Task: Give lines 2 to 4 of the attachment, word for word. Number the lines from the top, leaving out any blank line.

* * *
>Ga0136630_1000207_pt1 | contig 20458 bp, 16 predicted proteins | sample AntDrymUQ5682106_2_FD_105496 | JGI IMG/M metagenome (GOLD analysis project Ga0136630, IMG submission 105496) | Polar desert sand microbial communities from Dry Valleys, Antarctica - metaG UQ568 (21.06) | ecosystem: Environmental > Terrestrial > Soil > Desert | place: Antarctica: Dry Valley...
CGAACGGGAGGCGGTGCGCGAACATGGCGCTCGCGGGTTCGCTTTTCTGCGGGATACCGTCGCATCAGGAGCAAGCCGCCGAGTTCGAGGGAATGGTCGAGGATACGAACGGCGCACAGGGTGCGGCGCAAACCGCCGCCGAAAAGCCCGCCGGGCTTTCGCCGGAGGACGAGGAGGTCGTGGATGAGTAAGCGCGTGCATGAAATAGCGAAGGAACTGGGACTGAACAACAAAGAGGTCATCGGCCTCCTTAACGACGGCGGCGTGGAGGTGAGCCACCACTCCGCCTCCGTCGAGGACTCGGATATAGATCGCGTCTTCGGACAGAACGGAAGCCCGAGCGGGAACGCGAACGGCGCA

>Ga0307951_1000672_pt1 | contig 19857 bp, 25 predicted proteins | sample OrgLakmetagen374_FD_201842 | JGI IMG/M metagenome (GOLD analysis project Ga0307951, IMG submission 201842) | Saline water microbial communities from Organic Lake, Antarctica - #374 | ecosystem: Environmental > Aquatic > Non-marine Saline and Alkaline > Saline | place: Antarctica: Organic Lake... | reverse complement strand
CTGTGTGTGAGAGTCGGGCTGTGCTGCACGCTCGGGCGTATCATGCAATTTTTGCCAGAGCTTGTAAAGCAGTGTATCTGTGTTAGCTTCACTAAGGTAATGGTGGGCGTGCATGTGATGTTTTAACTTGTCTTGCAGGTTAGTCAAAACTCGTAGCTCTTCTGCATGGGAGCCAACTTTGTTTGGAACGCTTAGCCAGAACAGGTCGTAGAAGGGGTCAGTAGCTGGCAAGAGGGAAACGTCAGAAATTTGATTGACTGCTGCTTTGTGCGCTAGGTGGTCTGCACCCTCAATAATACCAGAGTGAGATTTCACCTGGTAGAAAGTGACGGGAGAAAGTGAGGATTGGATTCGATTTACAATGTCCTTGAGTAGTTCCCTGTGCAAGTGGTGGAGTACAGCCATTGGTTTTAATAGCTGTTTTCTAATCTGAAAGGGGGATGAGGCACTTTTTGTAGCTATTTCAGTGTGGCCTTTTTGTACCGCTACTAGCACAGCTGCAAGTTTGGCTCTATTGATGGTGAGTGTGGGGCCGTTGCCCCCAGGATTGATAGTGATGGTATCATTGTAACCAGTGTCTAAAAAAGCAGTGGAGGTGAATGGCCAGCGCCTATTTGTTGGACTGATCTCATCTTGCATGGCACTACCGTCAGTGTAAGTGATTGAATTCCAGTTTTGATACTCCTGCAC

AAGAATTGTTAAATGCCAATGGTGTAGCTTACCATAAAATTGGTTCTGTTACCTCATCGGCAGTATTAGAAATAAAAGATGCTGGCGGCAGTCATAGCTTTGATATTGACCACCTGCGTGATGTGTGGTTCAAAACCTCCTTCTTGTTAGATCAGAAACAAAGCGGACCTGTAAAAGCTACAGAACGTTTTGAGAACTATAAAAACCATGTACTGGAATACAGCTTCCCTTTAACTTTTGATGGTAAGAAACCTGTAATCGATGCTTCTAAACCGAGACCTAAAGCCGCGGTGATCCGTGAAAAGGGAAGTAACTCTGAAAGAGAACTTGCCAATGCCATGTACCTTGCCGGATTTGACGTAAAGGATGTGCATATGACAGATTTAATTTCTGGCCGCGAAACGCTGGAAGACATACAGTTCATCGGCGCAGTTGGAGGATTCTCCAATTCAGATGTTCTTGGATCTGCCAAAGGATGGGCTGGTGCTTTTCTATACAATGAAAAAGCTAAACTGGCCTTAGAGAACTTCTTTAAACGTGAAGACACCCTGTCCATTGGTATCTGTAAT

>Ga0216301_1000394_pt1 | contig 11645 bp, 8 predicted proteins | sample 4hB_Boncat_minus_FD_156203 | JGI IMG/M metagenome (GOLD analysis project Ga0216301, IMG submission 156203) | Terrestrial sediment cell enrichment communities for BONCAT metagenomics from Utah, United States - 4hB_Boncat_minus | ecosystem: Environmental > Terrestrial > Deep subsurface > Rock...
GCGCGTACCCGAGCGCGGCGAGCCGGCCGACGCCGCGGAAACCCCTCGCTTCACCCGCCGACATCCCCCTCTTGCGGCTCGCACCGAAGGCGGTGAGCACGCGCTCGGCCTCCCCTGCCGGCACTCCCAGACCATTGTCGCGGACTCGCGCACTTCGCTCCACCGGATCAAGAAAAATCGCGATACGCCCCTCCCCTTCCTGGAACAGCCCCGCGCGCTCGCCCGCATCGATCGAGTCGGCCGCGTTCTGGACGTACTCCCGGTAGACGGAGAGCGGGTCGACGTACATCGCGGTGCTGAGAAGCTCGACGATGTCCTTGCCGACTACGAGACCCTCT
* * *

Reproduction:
CGAACGGGAGGCGGTGCGCGAACATGGCGCTCGCGGGTTCGCTTTTCTGCGGGATACCGTCGCATCAGGAGCAAGCCGCCGAGTTCGAGGGAATGGTCGAGGATACGAACGGCGCACAGGGTGCGGCGCAAACCGCCGCCGAAAAGCCCGCCGGGCTTTCGCCGGAGGACGAGGAGGTCGTGGATGAGTAAGCGCGTGCATGAAATAGCGAAGGAACTGGGACTGAACAACAAAGAGGTCATCGGCCTCCTTAACGACGGCGGCGTGGAGGTGAGCCACCACTCCGCCTCCGTCGAGGACTCGGATATAGATCGCGTCTTCGGACAGAACGGAAGCCCGAGCGGGAACGCGAACGGCGCA

>Ga0307951_1000672_pt1 | contig 19857 bp, 25 predicted proteins | sample OrgLakmetagen374_FD_201842 | JGI IMG/M metagenome (GOLD analysis project Ga0307951, IMG submission 201842) | Saline water microbial communities from Organic Lake, Antarctica - #374 | ecosystem: Environmental > Aquatic > Non-marine Saline and Alkaline > Saline | place: Antarctica: Organic Lake... | reverse complement strand
CTGTGTGTGAGAGTCGGGCTGTGCTGCACGCTCGGGCGTATCATGCAATTTTTGCCAGAGCTTGTAAAGCAGTGTATCTGTGTTAGCTTCACTAAGGTAATGGTGGGCGTGCATGTGATGTTTTAACTTGTCTTGCAGGTTAGTCAAAACTCGTAGCTCTTCTGCATGGGAGCCAACTTTGTTTGGAACGCTTAGCCAGAACAGGTCGTAGAAGGGGTCAGTAGCTGGCAAGAGGGAAACGTCAGAAATTTGATTGACTGCTGCTTTGTGCGCTAGGTGGTCTGCACCCTCAATAATACCAGAGTGAGATTTCACCTGGTAGAAAGTGACGGGAGAAAGTGAGGATTGGATTCGATTTACAATGTCCTTGAGTAGTTCCCTGTGCAAGTGGTGGAGTACAGCCATTGGTTTTAATAGCTGTTTTCTAATCTGAAAGGGGGATGAGGCACTTTTTGTAGCTATTTCAGTGTGGCCTTTTTGTACCGCTACTAGCACAGCTGCAAGTTTGGCTCTATTGATGGTGAGTGTGGGGCCGTTGCCCCCAGGATTGATAGTGATGGTATCATTGTAACCAGTGTCTAAAAAAGCAGTGGAGGTGAATGGCCAGCGCCTATTTGTTGGACTGATCTCATCTTGCATGGCACTACCGTCAGTGTAAGTGATTGAATTCCAGTTTTGATACTCCTGCAC